Alzheimer’s disease is a slowly progressive neurodegenerative disease that currently has no effective treatment. The most discernible pathology that can identify AD is the extracellular formation of plaques produced by the accumulation of amyloid-β (Aβ) protein [22], and the formation of intraneuronal neurofibrillary tangles made of hyperphosphorylated and truncated tau proteins in cortical neurons [23]. These pathologies are known to occur decades before symptoms of AD appear [24]. Accumulation of Aβ and hyperphosphorylated and truncated tau proteins causes oxidative and inflammatory damage to brain tissue, which harms the function of neuronal synapses and induces neuronal degeneration, ultimately leading to symptoms of memory loss seen in AD [24].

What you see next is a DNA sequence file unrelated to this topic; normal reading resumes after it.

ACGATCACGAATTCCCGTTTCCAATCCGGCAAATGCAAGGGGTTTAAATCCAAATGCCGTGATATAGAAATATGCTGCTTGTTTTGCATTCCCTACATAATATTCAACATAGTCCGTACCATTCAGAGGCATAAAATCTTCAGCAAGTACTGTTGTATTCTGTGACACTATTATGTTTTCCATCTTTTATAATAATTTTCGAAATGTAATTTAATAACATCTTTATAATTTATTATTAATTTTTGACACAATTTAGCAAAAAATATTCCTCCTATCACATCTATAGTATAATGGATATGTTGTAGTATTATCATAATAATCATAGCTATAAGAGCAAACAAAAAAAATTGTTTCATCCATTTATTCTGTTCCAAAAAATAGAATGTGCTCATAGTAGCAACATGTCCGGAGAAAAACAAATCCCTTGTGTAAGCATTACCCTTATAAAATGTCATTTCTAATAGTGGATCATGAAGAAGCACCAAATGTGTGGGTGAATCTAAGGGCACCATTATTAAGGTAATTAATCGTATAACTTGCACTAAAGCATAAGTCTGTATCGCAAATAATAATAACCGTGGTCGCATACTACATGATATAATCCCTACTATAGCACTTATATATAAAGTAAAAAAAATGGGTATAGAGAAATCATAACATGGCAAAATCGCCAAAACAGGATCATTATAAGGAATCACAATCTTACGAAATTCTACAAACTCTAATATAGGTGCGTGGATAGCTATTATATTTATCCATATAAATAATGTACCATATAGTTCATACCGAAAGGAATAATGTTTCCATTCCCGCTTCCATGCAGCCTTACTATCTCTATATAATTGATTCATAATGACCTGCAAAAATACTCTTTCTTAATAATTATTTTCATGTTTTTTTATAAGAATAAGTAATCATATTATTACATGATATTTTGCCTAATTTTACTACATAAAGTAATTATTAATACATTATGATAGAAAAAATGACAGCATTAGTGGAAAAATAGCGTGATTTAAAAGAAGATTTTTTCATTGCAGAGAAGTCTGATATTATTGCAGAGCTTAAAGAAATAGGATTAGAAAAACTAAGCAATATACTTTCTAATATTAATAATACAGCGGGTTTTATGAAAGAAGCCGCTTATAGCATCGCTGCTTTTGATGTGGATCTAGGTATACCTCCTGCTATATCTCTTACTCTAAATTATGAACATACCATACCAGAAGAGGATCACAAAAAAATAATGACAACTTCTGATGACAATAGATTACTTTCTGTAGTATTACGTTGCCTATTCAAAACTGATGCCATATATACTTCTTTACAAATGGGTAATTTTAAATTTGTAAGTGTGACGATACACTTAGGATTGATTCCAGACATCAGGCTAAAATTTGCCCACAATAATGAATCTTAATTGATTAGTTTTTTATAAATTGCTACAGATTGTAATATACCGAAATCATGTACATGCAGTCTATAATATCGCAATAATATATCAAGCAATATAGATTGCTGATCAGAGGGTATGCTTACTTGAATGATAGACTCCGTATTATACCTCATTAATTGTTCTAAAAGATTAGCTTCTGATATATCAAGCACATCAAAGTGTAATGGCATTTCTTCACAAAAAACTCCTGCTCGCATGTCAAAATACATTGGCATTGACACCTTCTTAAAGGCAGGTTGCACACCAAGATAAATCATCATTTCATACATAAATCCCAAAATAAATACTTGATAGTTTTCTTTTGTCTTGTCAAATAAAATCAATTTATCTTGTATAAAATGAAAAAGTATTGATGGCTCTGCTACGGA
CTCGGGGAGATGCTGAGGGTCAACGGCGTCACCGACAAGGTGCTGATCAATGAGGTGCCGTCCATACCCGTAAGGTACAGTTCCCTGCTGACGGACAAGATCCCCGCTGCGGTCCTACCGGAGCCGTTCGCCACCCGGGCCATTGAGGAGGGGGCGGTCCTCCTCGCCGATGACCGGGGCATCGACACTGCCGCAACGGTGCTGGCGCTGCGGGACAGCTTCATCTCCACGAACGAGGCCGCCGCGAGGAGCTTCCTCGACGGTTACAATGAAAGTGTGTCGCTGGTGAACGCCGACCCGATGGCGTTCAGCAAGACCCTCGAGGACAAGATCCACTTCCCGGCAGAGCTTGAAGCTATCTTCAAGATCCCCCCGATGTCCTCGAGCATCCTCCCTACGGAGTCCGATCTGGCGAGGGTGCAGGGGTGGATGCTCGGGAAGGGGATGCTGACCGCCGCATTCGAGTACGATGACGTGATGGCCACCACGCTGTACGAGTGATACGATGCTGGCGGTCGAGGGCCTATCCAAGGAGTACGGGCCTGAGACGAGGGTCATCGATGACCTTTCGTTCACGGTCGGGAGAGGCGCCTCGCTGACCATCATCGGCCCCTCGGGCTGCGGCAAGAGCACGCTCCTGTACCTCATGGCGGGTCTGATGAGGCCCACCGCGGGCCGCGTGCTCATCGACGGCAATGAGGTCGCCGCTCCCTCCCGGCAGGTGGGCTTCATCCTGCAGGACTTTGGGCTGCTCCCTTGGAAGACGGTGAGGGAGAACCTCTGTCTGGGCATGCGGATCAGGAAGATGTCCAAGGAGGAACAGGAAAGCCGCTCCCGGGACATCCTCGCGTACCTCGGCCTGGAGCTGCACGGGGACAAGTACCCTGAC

Since there is no suitable treatment for AD, the overall goal of AD management is to reduce the incidence of disease in the target population and to ensure pre-symptomatic disease does not proceed to a later stage [25]. Several biomarkers are being studied to diagnose the likelihood of developing a disease early in the disease process, where prevention or treatment will be most effective, and to monitor a patient’s response to prevention and treatment [26]. Based on the biomarkers currently being studied for clinical practice [27,28,29,30], pre-clinical biomarkers (1) Aβ, (2) tau, (3) inflammation, (4) oxidative stress, (5) neurodegeneration, as well as (6) cognitive impairment were selected to investigate the pre-clinical anti-AD evidence of sulforaphane, and its effectiveness and plausible mechanisms. The characteristics of the AD-like cells and animal models cited in this review are described in detail in Table 1. Studies on transgenic mice [31,32,33,34,35] or cells carrying the gene mutations associated with AD [9,34], and animal models [36,37] or cells treated with Aβ [32,35,38,39,40,41,42,43] were reviewed (Table 2, Table 3, Table 4, Table 5 and Table 6).